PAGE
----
Whether you live in the country or in town, fence maintenance is a task that’s often overlooked. In this Backyard Life video, Arms Family Homestead YouTube host Daniel Arms talks about why it should be a priority.
Unfortunately, fences can be one of the biggest expenses on a rural property. For instance, if you purchase a piece of property that’s never been fenced, putting one in can quickly add up. And, if not maintained well, that’s money wasted.
Types of Fence
There are many types of fence to choose from. On his property, Arms uses several kinds. He points to what he calls “a sheep and goat fence.” It’s a four-foot tall, wire-mesh fence with a barbed-wire strand on top and bottom. His property also has a standard barbed- wire fence, which is mostly used for cattle. Arms also uses Premier One electric netting fence. He uses this around the perimeter of the garden to keep deer and other critters out.
Are you struggling to select the right fence for your property? If so, check out these DIY fencing tips from landscape design pro and Done-In-A-Weekend Projects host, Doug Scott. In addition to outlining the most popular fence types and styles available, and the pros and cons of each, Scott also provides some practical pointers for installing your fence of choice.
Birds, Trees, Mowing and Fence Lines
No matter the type of fence, a commonly overlooked task is fence maintenance. This includes keeping weeds, briers, and trees from growing up and destroying a fence. Arms explains what commonly happens. “Birds eat seeds. And, when they come land right here [on a fence] and sing their pretty little song and do their business, it falls right at the base of the fence.” He adds, “And, then even if you mow, you never really get right up next to the fence. So, those trees grow right up in that fence row and can destroy your fence.”
The key, says Arms, is to check on your fence at least once a year, and mow along the fence line twice a year. This can make all the difference. And, in certain places, you may also need to use an herbicide, says Arms. Or, a pair of limb loppers may be needed to manage small trees growing along the fence. But, in the long run, all of these efforts can save you a ton of money.
As an example of fence maintenance, Arms points to the barbed-wire fence that runs along the road to his driveway. It’s a fence that he and his dad built when Arms was in high school. At that time, his dad ran a fence building business. Although the fence is on his neighbor’s property, Arms makes a point to take care of a 200-yard section that runs up to his driveway. He does this, in part, because it makes his entrance look good. Once a year, Arms trims all of the trees along this section of fence. Not surprisingly, this section is still in great shape, and will likely stay that way for years to come.
But, Arms also points out another section of this same fence on his neighbor’s property that hasn’t been maintained. The damage that can happen to a fence over 20 years is clear; it has hundreds of trees growing in the fence line. And, tree stems and branches are intertwined with the fence wires. If something happens to this fence, it will be next to impossible to repair, says Arms, because there are so many trees. “You literally can’t even tell there’s a fence in there,” he says. Here, Arms says, the landowners spent thousands and thousands of dollars to put this perimeter fence in. And, even though that was 20 years ago, a well-built fence should last a lifetime. When you let something get overgrown like that, repairing it is next to impossible.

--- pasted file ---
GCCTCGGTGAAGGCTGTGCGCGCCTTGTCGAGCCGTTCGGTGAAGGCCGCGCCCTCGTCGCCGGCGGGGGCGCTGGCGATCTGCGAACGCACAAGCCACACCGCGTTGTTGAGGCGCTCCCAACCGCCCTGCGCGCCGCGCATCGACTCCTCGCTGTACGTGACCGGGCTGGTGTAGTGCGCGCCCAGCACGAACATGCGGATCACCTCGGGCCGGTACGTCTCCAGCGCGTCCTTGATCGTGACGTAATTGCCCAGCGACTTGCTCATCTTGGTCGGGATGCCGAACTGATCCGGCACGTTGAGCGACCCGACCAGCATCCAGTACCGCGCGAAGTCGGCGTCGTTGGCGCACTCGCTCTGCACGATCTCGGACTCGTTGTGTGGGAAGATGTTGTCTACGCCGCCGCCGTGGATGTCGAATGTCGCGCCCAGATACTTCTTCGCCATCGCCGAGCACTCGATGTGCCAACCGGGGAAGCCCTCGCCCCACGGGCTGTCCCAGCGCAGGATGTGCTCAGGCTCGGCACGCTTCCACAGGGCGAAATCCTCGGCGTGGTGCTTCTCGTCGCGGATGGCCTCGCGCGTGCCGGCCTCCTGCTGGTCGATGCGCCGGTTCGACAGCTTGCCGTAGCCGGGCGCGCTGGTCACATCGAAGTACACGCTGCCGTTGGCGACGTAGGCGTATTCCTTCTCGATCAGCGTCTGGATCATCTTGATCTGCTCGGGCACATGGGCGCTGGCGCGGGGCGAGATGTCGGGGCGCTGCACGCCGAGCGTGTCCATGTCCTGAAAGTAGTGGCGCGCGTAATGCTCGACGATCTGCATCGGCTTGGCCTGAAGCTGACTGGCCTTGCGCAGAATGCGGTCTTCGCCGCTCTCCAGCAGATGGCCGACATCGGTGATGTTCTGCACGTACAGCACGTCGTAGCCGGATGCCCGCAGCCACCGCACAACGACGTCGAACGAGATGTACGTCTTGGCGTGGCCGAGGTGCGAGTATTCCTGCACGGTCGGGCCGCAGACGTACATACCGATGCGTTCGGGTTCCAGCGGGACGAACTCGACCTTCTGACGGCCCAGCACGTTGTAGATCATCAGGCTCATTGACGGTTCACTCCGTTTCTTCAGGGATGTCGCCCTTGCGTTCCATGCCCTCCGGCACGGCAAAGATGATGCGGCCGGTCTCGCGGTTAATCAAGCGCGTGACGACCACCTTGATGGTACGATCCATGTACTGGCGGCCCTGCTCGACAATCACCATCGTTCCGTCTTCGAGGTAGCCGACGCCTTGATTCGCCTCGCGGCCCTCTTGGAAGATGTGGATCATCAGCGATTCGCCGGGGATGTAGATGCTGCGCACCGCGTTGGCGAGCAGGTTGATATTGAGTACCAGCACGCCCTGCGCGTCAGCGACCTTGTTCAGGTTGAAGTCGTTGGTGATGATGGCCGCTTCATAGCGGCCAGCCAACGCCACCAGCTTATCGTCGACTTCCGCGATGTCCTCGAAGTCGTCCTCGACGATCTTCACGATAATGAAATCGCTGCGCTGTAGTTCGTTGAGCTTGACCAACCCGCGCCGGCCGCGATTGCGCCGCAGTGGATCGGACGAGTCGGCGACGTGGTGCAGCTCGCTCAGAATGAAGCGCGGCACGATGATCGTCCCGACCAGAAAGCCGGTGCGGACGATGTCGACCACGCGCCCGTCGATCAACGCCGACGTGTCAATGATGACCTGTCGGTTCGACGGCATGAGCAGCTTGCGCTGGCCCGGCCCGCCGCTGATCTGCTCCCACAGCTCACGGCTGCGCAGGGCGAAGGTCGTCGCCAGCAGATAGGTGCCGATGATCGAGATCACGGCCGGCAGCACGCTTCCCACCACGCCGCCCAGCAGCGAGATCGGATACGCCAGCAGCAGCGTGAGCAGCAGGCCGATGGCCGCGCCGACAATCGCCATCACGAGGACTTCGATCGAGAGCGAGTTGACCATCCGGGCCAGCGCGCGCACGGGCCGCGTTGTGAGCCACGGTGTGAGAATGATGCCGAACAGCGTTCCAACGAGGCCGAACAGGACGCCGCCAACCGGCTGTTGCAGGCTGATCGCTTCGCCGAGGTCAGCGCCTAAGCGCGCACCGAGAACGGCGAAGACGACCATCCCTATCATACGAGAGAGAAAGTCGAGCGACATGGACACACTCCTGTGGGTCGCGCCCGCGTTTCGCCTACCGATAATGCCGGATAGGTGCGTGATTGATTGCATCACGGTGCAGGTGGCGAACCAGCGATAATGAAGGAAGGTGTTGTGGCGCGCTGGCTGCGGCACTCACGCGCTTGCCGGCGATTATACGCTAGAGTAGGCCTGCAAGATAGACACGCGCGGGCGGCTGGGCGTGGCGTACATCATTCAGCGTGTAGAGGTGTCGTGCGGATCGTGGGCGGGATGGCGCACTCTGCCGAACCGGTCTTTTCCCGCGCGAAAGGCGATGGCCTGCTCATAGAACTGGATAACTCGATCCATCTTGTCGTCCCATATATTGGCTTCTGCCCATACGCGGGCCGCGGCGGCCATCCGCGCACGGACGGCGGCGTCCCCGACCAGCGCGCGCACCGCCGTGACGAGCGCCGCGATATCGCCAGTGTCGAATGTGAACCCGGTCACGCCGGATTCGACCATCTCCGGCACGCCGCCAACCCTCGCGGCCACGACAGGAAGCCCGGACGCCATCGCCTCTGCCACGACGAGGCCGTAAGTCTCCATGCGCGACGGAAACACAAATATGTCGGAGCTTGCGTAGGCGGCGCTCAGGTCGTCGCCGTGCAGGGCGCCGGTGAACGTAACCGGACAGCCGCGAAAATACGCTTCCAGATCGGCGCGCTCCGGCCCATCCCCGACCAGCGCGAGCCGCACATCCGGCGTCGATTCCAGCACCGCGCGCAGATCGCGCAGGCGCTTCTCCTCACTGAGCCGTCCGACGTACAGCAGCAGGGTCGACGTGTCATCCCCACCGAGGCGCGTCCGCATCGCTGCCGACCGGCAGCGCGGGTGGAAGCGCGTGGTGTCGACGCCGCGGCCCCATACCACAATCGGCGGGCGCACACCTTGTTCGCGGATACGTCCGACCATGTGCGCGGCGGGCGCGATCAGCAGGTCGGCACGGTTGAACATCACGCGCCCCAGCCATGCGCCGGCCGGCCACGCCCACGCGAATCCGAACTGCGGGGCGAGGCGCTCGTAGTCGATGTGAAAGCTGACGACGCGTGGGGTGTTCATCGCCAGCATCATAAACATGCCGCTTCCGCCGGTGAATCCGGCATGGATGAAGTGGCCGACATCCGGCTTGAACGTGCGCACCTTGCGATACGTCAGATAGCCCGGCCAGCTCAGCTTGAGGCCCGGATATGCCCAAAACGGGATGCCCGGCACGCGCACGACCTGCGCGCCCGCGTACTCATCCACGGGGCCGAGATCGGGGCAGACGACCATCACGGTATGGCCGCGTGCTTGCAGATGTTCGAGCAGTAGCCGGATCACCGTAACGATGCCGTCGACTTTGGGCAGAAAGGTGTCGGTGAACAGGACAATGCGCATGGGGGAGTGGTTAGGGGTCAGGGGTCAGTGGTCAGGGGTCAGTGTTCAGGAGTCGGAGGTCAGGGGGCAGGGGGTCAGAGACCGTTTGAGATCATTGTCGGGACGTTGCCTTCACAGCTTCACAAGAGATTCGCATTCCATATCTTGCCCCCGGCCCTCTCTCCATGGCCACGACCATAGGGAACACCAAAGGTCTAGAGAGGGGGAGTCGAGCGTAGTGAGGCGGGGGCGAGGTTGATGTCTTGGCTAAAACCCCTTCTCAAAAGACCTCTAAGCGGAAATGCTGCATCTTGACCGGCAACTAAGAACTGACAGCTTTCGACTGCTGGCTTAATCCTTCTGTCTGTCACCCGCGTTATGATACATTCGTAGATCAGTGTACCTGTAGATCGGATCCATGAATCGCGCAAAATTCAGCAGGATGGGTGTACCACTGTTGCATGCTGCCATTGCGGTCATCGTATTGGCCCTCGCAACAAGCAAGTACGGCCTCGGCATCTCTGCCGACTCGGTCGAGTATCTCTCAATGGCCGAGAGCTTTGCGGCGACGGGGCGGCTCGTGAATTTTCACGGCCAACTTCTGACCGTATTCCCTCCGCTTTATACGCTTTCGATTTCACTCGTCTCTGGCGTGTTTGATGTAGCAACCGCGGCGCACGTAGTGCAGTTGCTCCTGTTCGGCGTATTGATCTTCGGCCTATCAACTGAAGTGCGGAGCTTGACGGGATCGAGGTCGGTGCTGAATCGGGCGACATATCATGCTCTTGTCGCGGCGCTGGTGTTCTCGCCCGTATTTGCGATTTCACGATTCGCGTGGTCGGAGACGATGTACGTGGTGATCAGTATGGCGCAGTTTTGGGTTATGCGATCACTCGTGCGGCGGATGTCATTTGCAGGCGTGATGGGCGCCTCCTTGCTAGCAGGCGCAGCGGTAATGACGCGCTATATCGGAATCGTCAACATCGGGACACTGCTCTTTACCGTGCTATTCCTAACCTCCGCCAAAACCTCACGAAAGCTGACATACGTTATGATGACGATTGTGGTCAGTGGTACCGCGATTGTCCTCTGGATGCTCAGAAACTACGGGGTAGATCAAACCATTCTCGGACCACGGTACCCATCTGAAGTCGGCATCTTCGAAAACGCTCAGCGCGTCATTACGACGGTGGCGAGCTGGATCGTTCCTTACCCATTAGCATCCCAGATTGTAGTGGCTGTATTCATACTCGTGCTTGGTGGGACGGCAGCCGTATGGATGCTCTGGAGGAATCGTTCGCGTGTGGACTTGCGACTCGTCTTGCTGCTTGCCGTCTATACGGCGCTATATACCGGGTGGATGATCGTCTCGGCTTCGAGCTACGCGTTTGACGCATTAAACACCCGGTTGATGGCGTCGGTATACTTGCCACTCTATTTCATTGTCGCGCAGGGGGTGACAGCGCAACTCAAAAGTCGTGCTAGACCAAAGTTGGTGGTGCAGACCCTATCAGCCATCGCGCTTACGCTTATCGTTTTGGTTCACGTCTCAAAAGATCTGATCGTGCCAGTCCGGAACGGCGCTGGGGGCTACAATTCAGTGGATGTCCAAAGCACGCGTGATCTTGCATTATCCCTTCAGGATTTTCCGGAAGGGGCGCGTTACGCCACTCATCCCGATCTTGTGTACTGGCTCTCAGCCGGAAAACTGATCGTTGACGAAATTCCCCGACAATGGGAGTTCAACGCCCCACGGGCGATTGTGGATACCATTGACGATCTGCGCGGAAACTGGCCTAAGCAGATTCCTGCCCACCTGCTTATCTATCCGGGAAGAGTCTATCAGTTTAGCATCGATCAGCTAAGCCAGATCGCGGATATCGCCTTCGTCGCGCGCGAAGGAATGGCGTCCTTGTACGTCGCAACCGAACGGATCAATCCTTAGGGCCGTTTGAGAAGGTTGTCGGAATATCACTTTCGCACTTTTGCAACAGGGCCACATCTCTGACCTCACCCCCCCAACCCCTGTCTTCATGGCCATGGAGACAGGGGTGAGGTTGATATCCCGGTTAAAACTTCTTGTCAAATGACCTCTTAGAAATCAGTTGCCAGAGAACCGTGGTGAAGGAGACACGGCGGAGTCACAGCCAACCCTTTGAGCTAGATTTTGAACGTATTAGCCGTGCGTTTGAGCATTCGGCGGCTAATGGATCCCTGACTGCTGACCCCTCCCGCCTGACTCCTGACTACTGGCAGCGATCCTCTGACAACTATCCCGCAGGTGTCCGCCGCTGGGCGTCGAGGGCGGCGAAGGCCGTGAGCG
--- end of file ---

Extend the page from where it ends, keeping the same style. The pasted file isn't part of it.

Herbicide Use When Necessary
Moving to another area of his property, Arms notes that a lot of people are against the use of herbicides. “I get it. I totally understand.” But he adds, “Sometimes you just have to make things work.” In particular, Arms uses herbicide around the electric fence that runs the perimeter of his garden. The main issue is keeping the grass from growing up into the fence, because that will kill the electricity. For this reason, Arms applies an herbicide to about a foot-wide strip along the bottom of the fence. And that, he says, is the only place that he’s sprayed this year. It’s not really necessary to use an herbicide on static fences, he says. Grass is only really a problem if a fence is electric.
For wire fencing that sits on the ground, Arms recommends using a product like Remedy, which is a selective herbicide. “That’s only going to kill your brush and woody plants and briers,” he explains. “Here in Oklahoma, we have a huge problem with greenbrier growing. It’ll take over the whole fence in a couple of years.” When you spray a product like Remedy, it kills the greenbrier, but won’t harm the grass, says Arms.
Room to Mow
Another fence maintenance suggestion Arms makes is keeping an area next to the fence wide enough so that you can mow next to it two or three times a year. Keeping eight or 10 feet on either side of the fence clean makes it much easier to mow next to it. The other benefit of doing this, is that the clearing can create a firebreak between your property and your neighbor’s, should a wildfire break out. It also makes it possible to walk the perimeter of your property, says Arms.
Admitting that not all of his fences are perfect, Arms again emphasizes the importance of fence maintenance. “And, I don’t just mean trimming all the trees that fall down. You’ve got to think about everything that’s going to grow up.” It just takes a bit of time every year, he says. But, that can save you thousands of dollars in the long run.